The only interesting option is jazz. They will have more than $40 million at their disposal this summer. The Athletic’s Sam Amick reported that Jazz CEO Danny Ainge “doesn’t have the same reservations about Irving that many do,” and these two have a history stretching back to their days together in Boston.
If Irving ends up elsewhere, it will likely be through a sign-and-trade. This requires the cooperation of the Mavs.
What options do the Mavericks have for sign-and-trade deals with Kyrie Irving?
The sign-and-trade idea sounds good, but there may not be as much interest from competitors.
Last summer, Irving released a list of preferred teams in a sign-and-trade scenario, including the Clippers, Heat, Knicks, Lakers, Mavericks, and Sixers. These teams weren’t interested enough to close a deal. Could that change a year later?
Maybe not. Irving’s season hasn’t exactly increased its value from a year ago. Stein has said on his #thisleague UNCUT podcast that he hasn’t found a team outside of the Mavs interested in taking on Irving.
What are the Mavericks’ greatest needs?
Aside from the Irving question, the Mavericks still have a lot of holes to close.
The problems with the team are pretty obvious. The Mavs didn’t have the defensemen to go around Doncic and Irving, leaving them with a bottom-10 defense for most of the year. Doncic admitted this in his comments to reporters towards the end of the season.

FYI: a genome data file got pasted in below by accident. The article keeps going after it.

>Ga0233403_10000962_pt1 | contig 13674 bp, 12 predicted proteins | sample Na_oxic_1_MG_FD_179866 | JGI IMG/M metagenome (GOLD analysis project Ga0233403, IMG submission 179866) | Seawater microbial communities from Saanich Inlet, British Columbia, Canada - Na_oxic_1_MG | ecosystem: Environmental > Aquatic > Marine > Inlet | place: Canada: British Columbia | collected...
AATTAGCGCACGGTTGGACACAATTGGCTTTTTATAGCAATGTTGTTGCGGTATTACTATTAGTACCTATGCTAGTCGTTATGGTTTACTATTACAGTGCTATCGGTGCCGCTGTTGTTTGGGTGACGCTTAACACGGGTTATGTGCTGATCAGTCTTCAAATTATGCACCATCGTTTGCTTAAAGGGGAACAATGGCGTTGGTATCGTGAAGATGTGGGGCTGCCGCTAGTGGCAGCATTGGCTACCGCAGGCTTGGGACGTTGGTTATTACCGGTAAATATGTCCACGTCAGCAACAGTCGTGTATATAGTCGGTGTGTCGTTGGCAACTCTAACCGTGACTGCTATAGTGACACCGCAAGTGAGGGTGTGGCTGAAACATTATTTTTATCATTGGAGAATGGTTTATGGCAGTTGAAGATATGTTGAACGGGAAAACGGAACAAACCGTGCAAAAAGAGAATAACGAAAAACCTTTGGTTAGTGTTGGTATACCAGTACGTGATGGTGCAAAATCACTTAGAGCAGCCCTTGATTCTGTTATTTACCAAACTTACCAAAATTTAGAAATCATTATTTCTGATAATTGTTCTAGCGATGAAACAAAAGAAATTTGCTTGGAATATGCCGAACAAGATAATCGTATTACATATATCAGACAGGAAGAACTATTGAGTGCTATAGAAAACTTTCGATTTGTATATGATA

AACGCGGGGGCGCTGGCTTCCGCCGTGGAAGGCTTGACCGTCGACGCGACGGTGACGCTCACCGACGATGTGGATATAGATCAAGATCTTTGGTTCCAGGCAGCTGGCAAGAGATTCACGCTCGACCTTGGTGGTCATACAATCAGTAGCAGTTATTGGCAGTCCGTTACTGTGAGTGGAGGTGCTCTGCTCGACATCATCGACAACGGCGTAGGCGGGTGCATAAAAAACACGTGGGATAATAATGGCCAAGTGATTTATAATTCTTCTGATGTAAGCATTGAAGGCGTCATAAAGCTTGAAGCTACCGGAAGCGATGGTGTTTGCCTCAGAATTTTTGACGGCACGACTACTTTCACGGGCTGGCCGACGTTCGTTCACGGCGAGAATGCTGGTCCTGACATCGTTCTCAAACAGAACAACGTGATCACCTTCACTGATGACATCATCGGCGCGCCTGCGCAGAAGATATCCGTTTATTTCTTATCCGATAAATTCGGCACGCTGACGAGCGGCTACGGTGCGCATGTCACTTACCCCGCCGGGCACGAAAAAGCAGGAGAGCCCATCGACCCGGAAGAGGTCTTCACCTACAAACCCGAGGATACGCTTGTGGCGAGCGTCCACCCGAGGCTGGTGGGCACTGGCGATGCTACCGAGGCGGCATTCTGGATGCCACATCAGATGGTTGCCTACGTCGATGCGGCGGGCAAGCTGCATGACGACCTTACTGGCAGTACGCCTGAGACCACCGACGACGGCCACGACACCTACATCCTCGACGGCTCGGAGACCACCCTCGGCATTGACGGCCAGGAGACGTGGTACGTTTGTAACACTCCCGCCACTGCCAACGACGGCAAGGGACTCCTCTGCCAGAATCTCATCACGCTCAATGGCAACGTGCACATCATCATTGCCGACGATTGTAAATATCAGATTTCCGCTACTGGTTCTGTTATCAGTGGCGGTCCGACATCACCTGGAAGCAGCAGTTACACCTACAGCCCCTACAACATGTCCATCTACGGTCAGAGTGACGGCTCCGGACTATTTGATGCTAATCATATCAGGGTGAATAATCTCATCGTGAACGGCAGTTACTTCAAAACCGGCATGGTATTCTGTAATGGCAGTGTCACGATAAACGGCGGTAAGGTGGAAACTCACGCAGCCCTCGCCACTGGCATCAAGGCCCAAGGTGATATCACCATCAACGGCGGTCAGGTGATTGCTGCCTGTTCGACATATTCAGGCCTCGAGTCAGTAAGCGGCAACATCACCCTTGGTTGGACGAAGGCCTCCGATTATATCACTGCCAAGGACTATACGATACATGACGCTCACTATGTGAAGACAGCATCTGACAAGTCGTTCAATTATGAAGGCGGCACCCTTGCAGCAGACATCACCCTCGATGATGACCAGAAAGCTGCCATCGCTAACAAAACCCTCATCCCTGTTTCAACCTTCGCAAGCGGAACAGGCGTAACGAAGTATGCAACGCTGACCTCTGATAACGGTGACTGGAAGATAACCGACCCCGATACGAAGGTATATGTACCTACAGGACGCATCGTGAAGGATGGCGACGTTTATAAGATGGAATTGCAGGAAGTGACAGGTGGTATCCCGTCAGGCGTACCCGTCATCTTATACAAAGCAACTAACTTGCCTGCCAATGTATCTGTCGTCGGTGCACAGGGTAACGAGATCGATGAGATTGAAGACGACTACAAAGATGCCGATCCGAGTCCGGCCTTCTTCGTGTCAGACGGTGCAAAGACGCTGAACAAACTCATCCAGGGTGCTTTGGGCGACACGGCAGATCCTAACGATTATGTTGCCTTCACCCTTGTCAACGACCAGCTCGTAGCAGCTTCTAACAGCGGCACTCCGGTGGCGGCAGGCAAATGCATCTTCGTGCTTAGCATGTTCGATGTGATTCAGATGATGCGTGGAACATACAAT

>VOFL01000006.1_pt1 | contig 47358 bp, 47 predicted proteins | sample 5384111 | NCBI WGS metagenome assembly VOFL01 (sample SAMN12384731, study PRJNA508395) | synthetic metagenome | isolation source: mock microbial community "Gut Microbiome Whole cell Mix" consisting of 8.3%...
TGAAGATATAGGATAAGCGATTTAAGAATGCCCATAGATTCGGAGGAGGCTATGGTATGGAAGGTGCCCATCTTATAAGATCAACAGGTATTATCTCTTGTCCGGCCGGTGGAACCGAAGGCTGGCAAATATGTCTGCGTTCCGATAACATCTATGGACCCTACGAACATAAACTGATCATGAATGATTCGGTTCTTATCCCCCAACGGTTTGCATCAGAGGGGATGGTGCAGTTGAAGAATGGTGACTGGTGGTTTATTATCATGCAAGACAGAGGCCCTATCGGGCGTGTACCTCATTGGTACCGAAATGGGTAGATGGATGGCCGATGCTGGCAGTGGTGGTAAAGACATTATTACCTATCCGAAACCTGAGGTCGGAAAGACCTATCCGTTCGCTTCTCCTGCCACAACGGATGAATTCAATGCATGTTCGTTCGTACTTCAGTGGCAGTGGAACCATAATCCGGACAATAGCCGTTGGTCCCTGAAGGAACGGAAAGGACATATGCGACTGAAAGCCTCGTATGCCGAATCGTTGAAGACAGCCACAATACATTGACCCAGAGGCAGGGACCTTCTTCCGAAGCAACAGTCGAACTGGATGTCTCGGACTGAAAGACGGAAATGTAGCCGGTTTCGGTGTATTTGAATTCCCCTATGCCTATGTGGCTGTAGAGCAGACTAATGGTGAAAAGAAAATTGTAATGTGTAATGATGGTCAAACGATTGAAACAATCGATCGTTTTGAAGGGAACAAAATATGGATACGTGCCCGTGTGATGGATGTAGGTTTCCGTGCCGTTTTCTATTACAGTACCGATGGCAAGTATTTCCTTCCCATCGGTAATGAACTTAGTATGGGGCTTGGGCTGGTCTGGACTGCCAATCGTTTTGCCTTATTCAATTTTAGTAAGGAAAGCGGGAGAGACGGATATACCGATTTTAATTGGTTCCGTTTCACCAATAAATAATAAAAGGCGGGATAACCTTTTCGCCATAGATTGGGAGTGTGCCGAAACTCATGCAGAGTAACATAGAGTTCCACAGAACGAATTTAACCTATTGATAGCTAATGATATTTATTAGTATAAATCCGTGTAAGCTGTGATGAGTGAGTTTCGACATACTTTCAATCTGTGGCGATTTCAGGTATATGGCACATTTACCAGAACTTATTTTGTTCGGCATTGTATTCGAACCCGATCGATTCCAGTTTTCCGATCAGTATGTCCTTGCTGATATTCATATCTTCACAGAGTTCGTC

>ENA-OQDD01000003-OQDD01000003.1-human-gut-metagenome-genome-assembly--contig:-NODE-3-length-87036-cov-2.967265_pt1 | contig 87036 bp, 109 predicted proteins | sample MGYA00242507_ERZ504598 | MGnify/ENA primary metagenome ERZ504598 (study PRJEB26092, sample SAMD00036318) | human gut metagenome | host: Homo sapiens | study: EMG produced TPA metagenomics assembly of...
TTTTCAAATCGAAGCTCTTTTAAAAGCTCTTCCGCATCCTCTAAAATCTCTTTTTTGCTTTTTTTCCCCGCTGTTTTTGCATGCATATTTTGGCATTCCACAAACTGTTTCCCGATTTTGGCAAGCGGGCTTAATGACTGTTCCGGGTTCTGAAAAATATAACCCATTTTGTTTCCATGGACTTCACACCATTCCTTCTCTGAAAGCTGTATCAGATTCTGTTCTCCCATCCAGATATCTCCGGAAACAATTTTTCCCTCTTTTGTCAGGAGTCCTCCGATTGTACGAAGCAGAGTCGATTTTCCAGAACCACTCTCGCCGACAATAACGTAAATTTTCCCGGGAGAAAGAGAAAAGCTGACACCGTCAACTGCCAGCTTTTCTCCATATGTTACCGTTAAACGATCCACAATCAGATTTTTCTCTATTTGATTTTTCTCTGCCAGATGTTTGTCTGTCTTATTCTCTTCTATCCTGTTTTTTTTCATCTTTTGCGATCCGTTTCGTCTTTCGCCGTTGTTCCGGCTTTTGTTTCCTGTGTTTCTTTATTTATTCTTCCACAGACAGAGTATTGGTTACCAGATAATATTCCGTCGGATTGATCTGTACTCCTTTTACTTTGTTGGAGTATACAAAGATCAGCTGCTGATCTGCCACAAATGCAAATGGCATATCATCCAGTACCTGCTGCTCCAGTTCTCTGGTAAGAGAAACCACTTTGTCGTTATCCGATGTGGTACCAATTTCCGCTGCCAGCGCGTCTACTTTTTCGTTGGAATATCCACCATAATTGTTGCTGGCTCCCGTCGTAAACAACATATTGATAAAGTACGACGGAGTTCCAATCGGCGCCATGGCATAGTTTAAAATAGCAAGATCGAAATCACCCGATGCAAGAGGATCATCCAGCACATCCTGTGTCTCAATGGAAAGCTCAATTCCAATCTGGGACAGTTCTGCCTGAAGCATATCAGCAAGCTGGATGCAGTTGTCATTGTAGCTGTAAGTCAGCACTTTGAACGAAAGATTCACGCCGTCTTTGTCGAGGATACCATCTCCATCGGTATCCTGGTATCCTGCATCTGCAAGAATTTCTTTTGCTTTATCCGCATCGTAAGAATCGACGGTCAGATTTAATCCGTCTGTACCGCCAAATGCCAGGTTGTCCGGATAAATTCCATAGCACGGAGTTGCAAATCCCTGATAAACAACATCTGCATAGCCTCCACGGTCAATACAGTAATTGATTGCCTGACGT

“I don’t think the offense is the problem. I’ve always said that. It’s our defense.” said Doncic. “I think anyone can score with us. Whoever it is, anyone can score with us.”
Unfortunately, every team is looking for players who can defend and shoot. They tend to be very expensive, and the Mavericks are limited in their ability to add them.
How much money do the Mavericks have to spend?
If the Mavs let Irving go, they could open about $24 million in cap space. That’s not enough to sign another star, but they could add some role players to their roster. They could add another high-quality rotary player or two, excluding the mid-tier (roughly $11.4 million).
If they bring Irving back, their options are even more limited. They will only have small-cap exceptions that they can use, like the mid-level taxpayer exception (about $7 million).
Think Yuta Watanabe or some other low minute 3 and D wings as options.
What will the Mavericks have to deal with?
The free hand will not be a panacea for the Mavericks’ problems. So what about trades?
The status of the Mavs’ 2023 first-round election is up in the air. The pick is top 10 protected, and they have about an 80 percent chance of keeping it if they keep their spot as the 10th worst team. But if they fall out of that top 10, they’ll send the 11th or 12th pick in the draft to the Knicks.
They have some promising young players who would certainly attract interest from other teams. Josh Green has had a resounding third season and rookie Jaden Hardy has been the season’s most pleasant surprise. It would be hard to lose any of them, so the return should be pretty good.
To put it simply, there are no easy fixes for the Mavs here. They’ve painted themselves into a corner with bad moves in recent years, including the mind-bending decision to let Jalen Brunson run last summer.
Their books are full of bad deals, so their best course of action is probably to bring Irving back and add some players on the fringes with their small-cap exceptions. You also need to get creative when trading as there is a lot to do.